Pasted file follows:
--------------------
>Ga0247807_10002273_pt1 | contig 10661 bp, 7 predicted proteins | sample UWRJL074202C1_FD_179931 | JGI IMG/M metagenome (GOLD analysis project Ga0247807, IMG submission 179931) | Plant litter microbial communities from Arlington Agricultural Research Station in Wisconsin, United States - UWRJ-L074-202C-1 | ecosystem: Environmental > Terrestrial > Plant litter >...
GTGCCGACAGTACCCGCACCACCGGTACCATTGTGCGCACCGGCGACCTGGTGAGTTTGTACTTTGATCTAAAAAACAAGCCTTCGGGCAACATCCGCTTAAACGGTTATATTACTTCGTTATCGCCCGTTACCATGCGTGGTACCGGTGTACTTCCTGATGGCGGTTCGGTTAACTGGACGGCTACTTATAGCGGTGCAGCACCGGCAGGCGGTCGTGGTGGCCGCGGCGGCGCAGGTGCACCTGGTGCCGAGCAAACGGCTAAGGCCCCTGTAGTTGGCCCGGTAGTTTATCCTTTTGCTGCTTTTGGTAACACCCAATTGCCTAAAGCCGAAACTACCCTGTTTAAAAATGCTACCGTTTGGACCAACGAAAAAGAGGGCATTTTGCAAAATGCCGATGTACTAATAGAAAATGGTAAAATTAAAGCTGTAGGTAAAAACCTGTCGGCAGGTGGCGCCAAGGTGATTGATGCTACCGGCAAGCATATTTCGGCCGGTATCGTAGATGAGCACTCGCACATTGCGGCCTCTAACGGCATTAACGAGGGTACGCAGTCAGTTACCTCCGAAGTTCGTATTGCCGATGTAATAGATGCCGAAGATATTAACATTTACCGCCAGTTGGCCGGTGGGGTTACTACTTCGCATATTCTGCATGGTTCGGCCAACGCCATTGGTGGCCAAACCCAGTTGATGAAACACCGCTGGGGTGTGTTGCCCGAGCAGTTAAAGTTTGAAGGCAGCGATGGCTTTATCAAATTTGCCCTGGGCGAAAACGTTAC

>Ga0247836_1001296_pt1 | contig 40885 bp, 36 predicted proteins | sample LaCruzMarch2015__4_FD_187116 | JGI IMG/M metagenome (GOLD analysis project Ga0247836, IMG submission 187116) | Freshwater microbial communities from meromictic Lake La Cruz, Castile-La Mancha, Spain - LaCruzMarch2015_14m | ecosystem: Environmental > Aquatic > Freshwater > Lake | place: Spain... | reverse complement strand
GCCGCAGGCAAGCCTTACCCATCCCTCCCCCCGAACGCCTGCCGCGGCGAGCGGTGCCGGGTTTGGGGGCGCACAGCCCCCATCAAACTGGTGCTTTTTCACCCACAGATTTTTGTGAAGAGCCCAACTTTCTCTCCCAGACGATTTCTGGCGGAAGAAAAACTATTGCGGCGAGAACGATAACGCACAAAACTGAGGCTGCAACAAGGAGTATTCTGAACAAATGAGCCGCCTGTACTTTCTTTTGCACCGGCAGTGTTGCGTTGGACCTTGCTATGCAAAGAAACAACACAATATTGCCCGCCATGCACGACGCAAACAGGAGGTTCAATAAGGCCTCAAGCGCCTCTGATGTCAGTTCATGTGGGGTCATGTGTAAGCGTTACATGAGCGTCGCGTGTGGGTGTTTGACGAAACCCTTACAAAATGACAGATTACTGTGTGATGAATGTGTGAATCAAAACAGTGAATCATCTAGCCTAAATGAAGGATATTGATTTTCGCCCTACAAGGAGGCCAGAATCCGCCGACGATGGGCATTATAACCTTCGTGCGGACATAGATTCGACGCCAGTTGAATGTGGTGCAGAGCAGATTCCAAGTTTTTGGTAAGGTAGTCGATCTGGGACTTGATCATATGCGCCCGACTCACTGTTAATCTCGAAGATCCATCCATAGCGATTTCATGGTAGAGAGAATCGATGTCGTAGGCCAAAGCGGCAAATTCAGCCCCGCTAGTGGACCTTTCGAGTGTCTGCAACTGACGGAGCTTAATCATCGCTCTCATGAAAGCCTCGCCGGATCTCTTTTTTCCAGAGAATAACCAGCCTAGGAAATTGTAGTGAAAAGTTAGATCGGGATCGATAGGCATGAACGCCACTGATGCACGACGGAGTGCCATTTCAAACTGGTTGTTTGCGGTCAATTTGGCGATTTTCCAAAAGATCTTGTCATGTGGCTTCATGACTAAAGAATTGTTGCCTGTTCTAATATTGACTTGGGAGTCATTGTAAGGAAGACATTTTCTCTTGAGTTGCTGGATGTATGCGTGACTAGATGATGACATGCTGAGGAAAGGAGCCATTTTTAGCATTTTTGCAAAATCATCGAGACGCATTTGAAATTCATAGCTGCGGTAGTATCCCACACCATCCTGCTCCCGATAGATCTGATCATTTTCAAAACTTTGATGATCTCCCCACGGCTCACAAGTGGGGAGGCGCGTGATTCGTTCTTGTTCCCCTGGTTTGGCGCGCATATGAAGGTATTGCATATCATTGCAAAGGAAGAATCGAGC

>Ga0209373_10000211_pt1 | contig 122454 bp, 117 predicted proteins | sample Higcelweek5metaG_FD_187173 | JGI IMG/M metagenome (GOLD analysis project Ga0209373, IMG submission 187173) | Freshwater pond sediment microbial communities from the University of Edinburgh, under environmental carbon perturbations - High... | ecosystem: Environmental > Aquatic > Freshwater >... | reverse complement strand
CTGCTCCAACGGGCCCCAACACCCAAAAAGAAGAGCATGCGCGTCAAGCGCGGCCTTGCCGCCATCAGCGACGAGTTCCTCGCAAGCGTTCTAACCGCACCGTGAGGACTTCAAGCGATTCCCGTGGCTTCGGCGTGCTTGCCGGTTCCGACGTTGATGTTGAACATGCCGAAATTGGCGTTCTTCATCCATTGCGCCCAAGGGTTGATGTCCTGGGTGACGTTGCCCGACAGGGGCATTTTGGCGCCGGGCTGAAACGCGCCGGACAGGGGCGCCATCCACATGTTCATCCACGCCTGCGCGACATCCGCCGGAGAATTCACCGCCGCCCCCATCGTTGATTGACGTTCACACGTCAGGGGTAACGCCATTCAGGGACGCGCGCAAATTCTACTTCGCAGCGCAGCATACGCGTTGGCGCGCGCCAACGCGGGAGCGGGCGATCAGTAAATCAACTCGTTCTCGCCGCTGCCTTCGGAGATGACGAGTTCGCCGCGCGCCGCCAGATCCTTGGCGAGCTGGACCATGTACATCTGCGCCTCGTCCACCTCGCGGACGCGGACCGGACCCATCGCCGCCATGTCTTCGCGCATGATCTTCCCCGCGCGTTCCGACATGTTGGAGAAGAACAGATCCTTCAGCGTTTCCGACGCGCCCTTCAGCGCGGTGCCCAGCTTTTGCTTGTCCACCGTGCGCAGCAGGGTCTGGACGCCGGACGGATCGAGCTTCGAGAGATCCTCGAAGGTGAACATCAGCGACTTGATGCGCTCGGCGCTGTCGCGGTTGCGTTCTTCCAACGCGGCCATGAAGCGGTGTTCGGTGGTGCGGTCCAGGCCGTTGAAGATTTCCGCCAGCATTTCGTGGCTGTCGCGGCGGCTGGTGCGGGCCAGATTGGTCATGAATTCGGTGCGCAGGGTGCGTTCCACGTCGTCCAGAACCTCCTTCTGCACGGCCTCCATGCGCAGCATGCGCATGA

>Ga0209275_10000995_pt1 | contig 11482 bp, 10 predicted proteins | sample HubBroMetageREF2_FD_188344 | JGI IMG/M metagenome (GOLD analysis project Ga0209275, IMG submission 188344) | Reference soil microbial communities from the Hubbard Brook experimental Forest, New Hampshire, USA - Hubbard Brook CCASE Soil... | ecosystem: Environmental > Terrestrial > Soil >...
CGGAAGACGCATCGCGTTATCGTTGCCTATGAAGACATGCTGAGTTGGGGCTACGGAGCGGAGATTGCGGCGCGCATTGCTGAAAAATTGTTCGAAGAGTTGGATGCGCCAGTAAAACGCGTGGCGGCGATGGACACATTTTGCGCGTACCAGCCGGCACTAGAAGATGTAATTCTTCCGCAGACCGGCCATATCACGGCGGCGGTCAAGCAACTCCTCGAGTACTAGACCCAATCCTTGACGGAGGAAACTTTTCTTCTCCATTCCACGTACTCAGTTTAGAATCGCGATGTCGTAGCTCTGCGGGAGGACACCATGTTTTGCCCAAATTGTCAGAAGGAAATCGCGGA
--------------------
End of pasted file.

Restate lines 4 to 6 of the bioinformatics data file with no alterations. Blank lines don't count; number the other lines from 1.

GCCGCAGGCAAGCCTTACCCATCCCTCCCCCCGAACGCCTGCCGCGGCGAGCGGTGCCGGGTTTGGGGGCGCACAGCCCCCATCAAACTGGTGCTTTTTCACCCACAGATTTTTGTGAAGAGCCCAACTTTCTCTCCCAGACGATTTCTGGCGGAAGAAAAACTATTGCGGCGAGAACGATAACGCACAAAACTGAGGCTGCAACAAGGAGTATTCTGAACAAATGAGCCGCCTGTACTTTCTTTTGCACCGGCAGTGTTGCGTTGGACCTTGCTATGCAAAGAAACAACACAATATTGCCCGCCATGCACGACGCAAACAGGAGGTTCAATAAGGCCTCAAGCGCCTCTGATGTCAGTTCATGTGGGGTCATGTGTAAGCGTTACATGAGCGTCGCGTGTGGGTGTTTGACGAAACCCTTACAAAATGACAGATTACTGTGTGATGAATGTGTGAATCAAAACAGTGAATCATCTAGCCTAAATGAAGGATATTGATTTTCGCCCTACAAGGAGGCCAGAATCCGCCGACGATGGGCATTATAACCTTCGTGCGGACATAGATTCGACGCCAGTTGAATGTGGTGCAGAGCAGATTCCAAGTTTTTGGTAAGGTAGTCGATCTGGGACTTGATCATATGCGCCCGACTCACTGTTAATCTCGAAGATCCATCCATAGCGATTTCATGGTAGAGAGAATCGATGTCGTAGGCCAAAGCGGCAAATTCAGCCCCGCTAGTGGACCTTTCGAGTGTCTGCAACTGACGGAGCTTAATCATCGCTCTCATGAAAGCCTCGCCGGATCTCTTTTTTCCAGAGAATAACCAGCCTAGGAAATTGTAGTGAAAAGTTAGATCGGGATCGATAGGCATGAACGCCACTGATGCACGACGGAGTGCCATTTCAAACTGGTTGTTTGCGGTCAATTTGGCGATTTTCCAAAAGATCTTGTCATGTGGCTTCATGACTAAAGAATTGTTGCCTGTTCTAATATTGACTTGGGAGTCATTGTAAGGAAGACATTTTCTCTTGAGTTGCTGGATGTATGCGTGACTAGATGATGACATGCTGAGGAAAGGAGCCATTTTTAGCATTTTTGCAAAATCATCGAGACGCATTTGAAATTCATAGCTGCGGTAGTATCCCACACCATCCTGCTCCCGATAGATCTGATCATTTTCAAAACTTTGATGATCTCCCCACGGCTCACAAGTGGGGAGGCGCGTGATTCGTTCTTGTTCCCCTGGTTTGGCGCGCATATGAAGGTATTGCATATCATTGCAAAGGAAGAATCGAGC

>Ga0209373_10000211_pt1 | contig 122454 bp, 117 predicted proteins | sample Higcelweek5metaG_FD_187173 | JGI IMG/M metagenome (GOLD analysis project Ga0209373, IMG submission 187173) | Freshwater pond sediment microbial communities from the University of Edinburgh, under environmental carbon perturbations - High... | ecosystem: Environmental > Aquatic > Freshwater >... | reverse complement strand
CTGCTCCAACGGGCCCCAACACCCAAAAAGAAGAGCATGCGCGTCAAGCGCGGCCTTGCCGCCATCAGCGACGAGTTCCTCGCAAGCGTTCTAACCGCACCGTGAGGACTTCAAGCGATTCCCGTGGCTTCGGCGTGCTTGCCGGTTCCGACGTTGATGTTGAACATGCCGAAATTGGCGTTCTTCATCCATTGCGCCCAAGGGTTGATGTCCTGGGTGACGTTGCCCGACAGGGGCATTTTGGCGCCGGGCTGAAACGCGCCGGACAGGGGCGCCATCCACATGTTCATCCACGCCTGCGCGACATCCGCCGGAGAATTCACCGCCGCCCCCATCGTTGATTGACGTTCACACGTCAGGGGTAACGCCATTCAGGGACGCGCGCAAATTCTACTTCGCAGCGCAGCATACGCGTTGGCGCGCGCCAACGCGGGAGCGGGCGATCAGTAAATCAACTCGTTCTCGCCGCTGCCTTCGGAGATGACGAGTTCGCCGCGCGCCGCCAGATCCTTGGCGAGCTGGACCATGTACATCTGCGCCTCGTCCACCTCGCGGACGCGGACCGGACCCATCGCCGCCATGTCTTCGCGCATGATCTTCCCCGCGCGTTCCGACATGTTGGAGAAGAACAGATCCTTCAGCGTTTCCGACGCGCCCTTCAGCGCGGTGCCCAGCTTTTGCTTGTCCACCGTGCGCAGCAGGGTCTGGACGCCGGACGGATCGAGCTTCGAGAGATCCTCGAAGGTGAACATCAGCGACTTGATGCGCTCGGCGCTGTCGCGGTTGCGTTCTTCCAACGCGGCCATGAAGCGGTGTTCGGTGGTGCGGTCCAGGCCGTTGAAGATTTCCGCCAGCATTTCGTGGCTGTCGCGGCGGCTGGTGCGGGCCAGATTGGTCATGAATTCGGTGCGCAGGGTGCGTTCCACGTCGTCCAGAACCTCCTTCTGCACGGCCTCCATGCGCAGCATGCGCATGA